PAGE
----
However, we do not expect an event as intense and widespread as the major event of Monday's flash flood. That said, it would be wise to consider delaying your ride when it is raining heavily and remember never to attempt driving on flooded roads. Turn around, do not drown.
In addition to the risks associated with heavy rain and lightning, these storms can produce pockets of devastating winds.
Approximate time of arrival of the storm:
- 14h to 16h in the western areas.
- 4 pm to 6 pm in the immediate vicinity, including Capital Beltway.
- 5:00 pm to 7:00 pm in areas east of Interstate 95 and up to 20 hours. or so in the south of the Md.
Isolated thunderstorms are possible earlier, in the early afternoon in the entire region.
Everything is clear: from 20h to 22h from west to east, possible showers after.
Duration of the storm: 30 to 60 minutes, although the rain may last longer.
Chance of measurable rainfall regardless of location: 75 percent.
Storm movement: from west to east.
Probable storm effects: heavy rain, lightning, isolated flash floods, gusty winds.
Possible storm effects: scattered flash floods, damaging wind gusts, hail.
Precipitation potential: considerable variability; average can be as low as 0.5 inches, but some areas could see one to three inches and others very little.
Today, the probability of widespread showers and thunderstorms is high, given the approach of a front and generalized disturbance of the level of the upper currents. In addition, the air mass is quite humid. With the recent extreme rains in the Pacific region, the flood threshold is low. The most likely period for these storms is about 15 hours. west at 20h south or east.
A continuous convection line has formed west of the Appalachian spine and is gradually moving east-southeast. This is our main goal. Models such as high resolution HRRR and NAM maintain the line together while regenerating it to the east of the mountains. It then crosses the continental region during the afternoon and evening.
So what can we expect when this line of storms arrives?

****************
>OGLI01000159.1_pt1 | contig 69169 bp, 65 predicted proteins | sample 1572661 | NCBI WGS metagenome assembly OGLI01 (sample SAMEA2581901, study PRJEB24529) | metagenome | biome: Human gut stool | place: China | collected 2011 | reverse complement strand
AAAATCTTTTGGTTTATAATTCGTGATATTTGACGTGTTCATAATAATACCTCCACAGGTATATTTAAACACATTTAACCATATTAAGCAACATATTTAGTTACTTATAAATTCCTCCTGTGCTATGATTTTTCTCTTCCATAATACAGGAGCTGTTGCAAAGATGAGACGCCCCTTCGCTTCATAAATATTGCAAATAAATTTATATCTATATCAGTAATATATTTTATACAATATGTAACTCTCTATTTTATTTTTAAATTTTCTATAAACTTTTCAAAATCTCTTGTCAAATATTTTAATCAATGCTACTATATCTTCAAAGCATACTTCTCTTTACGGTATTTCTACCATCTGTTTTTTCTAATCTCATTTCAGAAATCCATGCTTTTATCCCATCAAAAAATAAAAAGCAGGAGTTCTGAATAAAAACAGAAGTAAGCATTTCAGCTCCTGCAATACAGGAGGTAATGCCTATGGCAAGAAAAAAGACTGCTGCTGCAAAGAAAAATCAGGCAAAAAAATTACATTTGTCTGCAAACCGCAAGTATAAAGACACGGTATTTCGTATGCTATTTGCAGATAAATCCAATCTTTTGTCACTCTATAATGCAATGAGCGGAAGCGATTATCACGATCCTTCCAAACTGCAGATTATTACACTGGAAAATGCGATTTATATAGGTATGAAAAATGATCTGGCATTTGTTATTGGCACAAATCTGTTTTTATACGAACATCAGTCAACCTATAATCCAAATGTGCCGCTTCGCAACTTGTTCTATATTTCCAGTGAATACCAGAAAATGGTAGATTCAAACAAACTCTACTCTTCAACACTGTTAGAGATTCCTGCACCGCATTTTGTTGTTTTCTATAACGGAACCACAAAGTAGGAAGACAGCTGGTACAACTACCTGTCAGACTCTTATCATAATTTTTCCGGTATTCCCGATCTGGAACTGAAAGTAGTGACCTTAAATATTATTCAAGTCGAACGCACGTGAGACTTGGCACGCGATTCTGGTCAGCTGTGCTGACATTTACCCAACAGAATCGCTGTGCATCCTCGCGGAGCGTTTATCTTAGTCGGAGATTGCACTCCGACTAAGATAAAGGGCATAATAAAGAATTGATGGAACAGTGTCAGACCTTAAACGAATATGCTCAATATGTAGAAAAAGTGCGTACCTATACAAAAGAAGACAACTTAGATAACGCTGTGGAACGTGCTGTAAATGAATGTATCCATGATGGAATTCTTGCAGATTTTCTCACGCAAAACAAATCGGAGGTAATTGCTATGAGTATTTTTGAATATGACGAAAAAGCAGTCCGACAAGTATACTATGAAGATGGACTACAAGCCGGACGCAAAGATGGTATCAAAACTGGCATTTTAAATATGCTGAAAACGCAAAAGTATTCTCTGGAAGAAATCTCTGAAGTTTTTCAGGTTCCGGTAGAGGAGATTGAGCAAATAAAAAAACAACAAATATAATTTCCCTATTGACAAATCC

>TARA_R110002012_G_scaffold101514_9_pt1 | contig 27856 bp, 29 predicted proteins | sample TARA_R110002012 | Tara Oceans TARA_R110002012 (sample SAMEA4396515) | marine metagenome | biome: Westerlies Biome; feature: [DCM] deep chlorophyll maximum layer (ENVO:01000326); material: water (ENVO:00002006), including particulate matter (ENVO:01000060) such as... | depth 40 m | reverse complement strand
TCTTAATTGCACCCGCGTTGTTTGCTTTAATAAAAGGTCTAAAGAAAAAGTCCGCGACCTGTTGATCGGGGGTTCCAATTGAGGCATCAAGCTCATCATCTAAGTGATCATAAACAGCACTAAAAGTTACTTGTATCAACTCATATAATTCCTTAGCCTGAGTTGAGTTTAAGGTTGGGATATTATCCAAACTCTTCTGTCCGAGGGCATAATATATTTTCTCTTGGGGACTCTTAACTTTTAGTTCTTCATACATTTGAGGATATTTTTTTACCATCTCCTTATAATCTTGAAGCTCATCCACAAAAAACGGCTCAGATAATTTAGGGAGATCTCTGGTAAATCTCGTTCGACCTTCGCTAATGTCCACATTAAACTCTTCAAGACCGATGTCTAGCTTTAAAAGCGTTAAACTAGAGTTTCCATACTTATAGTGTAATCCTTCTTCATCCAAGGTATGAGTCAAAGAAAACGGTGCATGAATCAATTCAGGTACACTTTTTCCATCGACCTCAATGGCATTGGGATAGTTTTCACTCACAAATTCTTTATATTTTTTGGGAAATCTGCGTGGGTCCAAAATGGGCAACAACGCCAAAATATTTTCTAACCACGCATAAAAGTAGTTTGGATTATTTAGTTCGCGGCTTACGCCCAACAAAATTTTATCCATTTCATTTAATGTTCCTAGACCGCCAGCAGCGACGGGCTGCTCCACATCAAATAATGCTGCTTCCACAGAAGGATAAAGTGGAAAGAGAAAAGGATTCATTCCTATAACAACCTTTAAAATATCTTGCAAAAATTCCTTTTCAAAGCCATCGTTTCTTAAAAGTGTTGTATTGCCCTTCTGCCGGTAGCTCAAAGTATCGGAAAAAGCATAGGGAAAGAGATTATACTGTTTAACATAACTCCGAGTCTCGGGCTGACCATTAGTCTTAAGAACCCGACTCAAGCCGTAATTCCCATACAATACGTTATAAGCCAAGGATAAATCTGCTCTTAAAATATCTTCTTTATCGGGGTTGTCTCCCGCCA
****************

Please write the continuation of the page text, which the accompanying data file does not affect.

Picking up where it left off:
Despite cloud cover in some parts of the region (starting in the morning), the atmosphere should be sufficiently unstable to withstand strong to perhaps severe storms. A warning comes from the launch of the early morning balloon at Dulles, which showed a fairly stable (or hot) temperature layer at mid-level of the atmosphere. If this prevails in the afternoons, this could mitigate the intensity of the storms.
It is likely that the biggest risk this afternoon is the prospect of more torrential rain.
The entire Washington area is under flood monitoring, and the Weather Prediction Center (WPC) has placed in a moderate risk zone for excessive precipitation. This is due to a combination of factors, including the arrival of organized storms, near-maximum atmospheric moisture, and other processes that will encourage abundant airflow.
This line of storms should pass faster than what was seen during Monday's flood; we do not expect pockets of rain from four to six inches. However, a mere inch or two inches is all that may be needed to cause flood problems again. These amounts are certainly possible and we can not exclude fully isolated amounts over three inches.
The Storm Prediction Center also exposed our area to a slight risk of severe thunderstorms, level 2 out of 5 on the probability scale. The combination of an unstable atmosphere and modest wind shear (increasing winds with altitude) is conducive to multicellular storms, which tend to be more intense and durable than ordinary pop-up cells. .
A combination of instability, heavy rainfall and shear can produce some moist microburst with isolated wind damage.
We will update the evolution of the situation.